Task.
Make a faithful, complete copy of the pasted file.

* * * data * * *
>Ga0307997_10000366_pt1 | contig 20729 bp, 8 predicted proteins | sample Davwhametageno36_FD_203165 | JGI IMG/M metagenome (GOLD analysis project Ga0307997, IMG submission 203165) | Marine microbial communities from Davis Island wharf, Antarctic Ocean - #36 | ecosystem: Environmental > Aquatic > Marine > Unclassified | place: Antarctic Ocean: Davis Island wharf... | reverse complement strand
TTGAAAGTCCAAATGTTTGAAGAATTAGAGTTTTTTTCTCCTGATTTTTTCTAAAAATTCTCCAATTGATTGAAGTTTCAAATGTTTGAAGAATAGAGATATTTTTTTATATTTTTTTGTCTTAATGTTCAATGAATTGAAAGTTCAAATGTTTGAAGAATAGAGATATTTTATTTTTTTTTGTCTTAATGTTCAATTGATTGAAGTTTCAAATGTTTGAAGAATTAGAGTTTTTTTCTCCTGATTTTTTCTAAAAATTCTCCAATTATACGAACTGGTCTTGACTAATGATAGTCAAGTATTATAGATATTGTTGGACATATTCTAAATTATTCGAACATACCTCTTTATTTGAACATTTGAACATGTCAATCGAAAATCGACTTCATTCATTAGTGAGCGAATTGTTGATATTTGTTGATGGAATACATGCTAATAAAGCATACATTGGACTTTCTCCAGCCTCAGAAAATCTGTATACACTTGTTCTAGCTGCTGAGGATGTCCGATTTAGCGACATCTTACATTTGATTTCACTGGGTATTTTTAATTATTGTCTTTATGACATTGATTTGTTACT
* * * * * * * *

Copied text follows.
>Ga0307997_10000366_pt1 | contig 20729 bp, 8 predicted proteins | sample Davwhametageno36_FD_203165 | JGI IMG/M metagenome (GOLD analysis project Ga0307997, IMG submission 203165) | Marine microbial communities from Davis Island wharf, Antarctic Ocean - #36 | ecosystem: Environmental > Aquatic > Marine > Unclassified | place: Antarctic Ocean: Davis Island wharf... | reverse complement strand
TTGAAAGTCCAAATGTTTGAAGAATTAGAGTTTTTTTCTCCTGATTTTTTCTAAAAATTCTCCAATTGATTGAAGTTTCAAATGTTTGAAGAATAGAGATATTTTTTTATATTTTTTTGTCTTAATGTTCAATGAATTGAAAGTTCAAATGTTTGAAGAATAGAGATATTTTATTTTTTTTTGTCTTAATGTTCAATTGATTGAAGTTTCAAATGTTTGAAGAATTAGAGTTTTTTTCTCCTGATTTTTTCTAAAAATTCTCCAATTATACGAACTGGTCTTGACTAATGATAGTCAAGTATTATAGATATTGTTGGACATATTCTAAATTATTCGAACATACCTCTTTATTTGAACATTTGAACATGTCAATCGAAAATCGACTTCATTCATTAGTGAGCGAATTGTTGATATTTGTTGATGGAATACATGCTAATAAAGCATACATTGGACTTTCTCCAGCCTCAGAAAATCTGTATACACTTGTTCTAGCTGCTGAGGATGTCCGATTTAGCGACATCTTACATTTGATTTCACTGGGTATTTTTAATTATTGTCTTTATGACATTGATTTGTTACT